choosing the right private investigator

Hiring a private investigator can be an emotional and exhausting undertaking. The distinction between a good company and a bad one can cost you dearly in a financial sense, in a lost court trial, or ruined life and reputation. Therefore, you’re better to do comprehensive research before trusting someone with your case.

Although some cases do not require immediate attention, and there will probably be other opportunities, do not wait until the last moment to find the investigator you want to handle it. The good ones are rare, busy, and plan ahead, and you don’t want to settle for what will be left available.

In your quest, let your instincts and common sense lead the way, but keep in mind the following guidelines.

Licensing and Insurance

Most provinces in Canada require investigation agencies to be licensed and insured, as well as requiring the investigators they hire to be licensed. Start with checking that there is a license and it is valid. Contact the issuing authority and make sure the agency or the investigator is in good standing, and has not been charged with any legal or ethical indiscretions. After that, verify the insurance coverage, which has to be at least $1,000,000 per incident. Ask if there were any claims in the past, and get the details.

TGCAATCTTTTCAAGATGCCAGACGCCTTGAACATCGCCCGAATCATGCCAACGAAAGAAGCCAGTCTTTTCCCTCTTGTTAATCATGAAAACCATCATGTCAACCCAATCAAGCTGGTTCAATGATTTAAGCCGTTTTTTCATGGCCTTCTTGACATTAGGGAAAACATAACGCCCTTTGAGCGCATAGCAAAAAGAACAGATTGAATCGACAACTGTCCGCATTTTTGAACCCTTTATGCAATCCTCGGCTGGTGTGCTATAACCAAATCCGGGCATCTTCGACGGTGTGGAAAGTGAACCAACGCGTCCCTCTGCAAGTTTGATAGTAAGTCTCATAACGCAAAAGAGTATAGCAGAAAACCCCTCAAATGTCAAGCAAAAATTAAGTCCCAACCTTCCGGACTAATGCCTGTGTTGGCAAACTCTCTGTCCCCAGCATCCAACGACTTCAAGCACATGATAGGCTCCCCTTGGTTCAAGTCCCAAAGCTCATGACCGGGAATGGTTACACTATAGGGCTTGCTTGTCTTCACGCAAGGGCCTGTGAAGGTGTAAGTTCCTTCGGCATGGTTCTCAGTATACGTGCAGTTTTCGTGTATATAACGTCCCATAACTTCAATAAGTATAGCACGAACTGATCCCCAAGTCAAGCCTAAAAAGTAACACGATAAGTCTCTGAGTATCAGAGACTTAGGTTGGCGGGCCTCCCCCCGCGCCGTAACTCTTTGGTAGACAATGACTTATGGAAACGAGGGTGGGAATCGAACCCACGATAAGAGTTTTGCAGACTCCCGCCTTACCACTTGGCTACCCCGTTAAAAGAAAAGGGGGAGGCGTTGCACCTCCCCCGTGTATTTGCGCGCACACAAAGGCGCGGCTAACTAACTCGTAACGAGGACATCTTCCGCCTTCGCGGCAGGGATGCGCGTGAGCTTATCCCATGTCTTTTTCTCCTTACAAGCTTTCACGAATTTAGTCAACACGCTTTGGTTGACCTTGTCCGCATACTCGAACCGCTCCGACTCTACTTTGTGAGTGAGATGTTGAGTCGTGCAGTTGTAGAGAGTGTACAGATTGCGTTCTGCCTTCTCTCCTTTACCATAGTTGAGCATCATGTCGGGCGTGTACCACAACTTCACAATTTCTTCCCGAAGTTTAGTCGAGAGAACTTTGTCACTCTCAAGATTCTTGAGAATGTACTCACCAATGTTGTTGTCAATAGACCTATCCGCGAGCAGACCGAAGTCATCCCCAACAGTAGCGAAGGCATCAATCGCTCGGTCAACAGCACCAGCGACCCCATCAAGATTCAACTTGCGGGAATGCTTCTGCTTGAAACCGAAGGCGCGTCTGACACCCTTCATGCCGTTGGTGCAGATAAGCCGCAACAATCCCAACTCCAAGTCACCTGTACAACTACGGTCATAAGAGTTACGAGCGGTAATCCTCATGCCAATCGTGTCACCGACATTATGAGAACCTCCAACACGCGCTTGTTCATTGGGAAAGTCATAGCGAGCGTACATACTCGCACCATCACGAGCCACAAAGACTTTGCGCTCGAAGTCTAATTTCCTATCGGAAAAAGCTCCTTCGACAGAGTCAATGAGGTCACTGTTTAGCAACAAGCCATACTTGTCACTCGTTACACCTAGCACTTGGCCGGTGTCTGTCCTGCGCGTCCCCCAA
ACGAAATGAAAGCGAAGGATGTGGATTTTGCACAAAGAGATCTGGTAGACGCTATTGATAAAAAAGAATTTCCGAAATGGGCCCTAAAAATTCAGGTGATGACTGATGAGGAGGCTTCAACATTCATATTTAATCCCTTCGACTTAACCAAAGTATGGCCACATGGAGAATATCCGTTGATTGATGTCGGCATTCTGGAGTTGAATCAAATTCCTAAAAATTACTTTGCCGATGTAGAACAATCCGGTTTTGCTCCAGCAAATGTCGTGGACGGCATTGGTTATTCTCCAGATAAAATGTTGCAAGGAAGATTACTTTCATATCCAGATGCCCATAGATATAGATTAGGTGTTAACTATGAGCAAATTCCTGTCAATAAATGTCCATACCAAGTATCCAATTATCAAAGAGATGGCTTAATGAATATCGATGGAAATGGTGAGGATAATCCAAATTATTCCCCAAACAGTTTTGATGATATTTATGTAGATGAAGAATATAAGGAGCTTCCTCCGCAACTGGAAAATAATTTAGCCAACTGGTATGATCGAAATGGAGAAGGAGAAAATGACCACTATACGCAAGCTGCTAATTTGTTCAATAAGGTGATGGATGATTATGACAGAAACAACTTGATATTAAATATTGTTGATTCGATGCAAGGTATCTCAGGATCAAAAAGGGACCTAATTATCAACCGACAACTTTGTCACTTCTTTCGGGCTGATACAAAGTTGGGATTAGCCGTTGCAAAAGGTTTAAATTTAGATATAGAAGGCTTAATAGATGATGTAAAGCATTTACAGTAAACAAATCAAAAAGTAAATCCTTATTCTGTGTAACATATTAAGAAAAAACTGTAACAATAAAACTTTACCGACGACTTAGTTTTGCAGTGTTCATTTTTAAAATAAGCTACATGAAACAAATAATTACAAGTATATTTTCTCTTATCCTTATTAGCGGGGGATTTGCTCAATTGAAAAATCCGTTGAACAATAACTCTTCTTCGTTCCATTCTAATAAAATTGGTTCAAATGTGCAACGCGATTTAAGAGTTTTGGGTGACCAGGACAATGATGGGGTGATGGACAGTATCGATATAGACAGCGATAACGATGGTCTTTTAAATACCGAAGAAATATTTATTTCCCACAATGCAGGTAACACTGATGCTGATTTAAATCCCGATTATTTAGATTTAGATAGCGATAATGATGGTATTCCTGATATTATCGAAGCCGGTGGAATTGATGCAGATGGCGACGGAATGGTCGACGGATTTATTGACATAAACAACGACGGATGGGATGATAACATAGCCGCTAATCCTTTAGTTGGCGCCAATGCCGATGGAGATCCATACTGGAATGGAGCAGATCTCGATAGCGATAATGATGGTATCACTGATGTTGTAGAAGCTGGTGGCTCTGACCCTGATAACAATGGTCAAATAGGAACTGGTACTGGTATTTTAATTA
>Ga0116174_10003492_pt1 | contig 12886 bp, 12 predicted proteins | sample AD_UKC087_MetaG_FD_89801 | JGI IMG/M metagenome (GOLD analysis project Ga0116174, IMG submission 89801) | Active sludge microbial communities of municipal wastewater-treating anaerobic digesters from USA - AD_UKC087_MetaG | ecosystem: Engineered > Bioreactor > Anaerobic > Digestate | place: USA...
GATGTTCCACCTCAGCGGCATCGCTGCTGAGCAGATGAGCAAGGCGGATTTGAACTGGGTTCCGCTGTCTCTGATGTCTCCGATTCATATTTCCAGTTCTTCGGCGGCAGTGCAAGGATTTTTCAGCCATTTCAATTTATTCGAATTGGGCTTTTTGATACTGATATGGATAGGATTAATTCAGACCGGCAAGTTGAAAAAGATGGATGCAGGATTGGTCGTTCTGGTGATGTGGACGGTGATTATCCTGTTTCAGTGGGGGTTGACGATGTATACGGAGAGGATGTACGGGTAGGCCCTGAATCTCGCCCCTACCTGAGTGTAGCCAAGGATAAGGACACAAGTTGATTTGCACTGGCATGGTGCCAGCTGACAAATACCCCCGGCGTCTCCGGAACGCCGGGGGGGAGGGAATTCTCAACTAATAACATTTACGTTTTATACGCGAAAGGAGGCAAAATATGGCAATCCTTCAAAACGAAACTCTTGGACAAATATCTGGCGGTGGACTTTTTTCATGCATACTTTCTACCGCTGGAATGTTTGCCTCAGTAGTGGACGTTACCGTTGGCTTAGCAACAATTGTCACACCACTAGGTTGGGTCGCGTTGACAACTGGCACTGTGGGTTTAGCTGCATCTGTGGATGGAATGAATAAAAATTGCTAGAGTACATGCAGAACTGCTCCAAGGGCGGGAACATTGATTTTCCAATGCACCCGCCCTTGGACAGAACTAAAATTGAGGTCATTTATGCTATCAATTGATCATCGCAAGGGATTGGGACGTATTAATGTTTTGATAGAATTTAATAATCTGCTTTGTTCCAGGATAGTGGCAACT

One thing to remember is that an individual investigator, despite being licensed, cannot take on a case without having an agency permit and liability insurance.


Most investigators in Canada are now required to undergo special training and must pass an exam in order to be licensed. In those courses they should learn interviewing and interrogation techniques, surveillance and undercover methods, report writing, laws, handling of evidence, etc. Fraud and financial investigators, forensic specialists and computer examiners have their own courses and certifications, as do fire and incident investigators. Ex-police officers and ex-military investigators bring with them a diverse range of related courses and knowledge.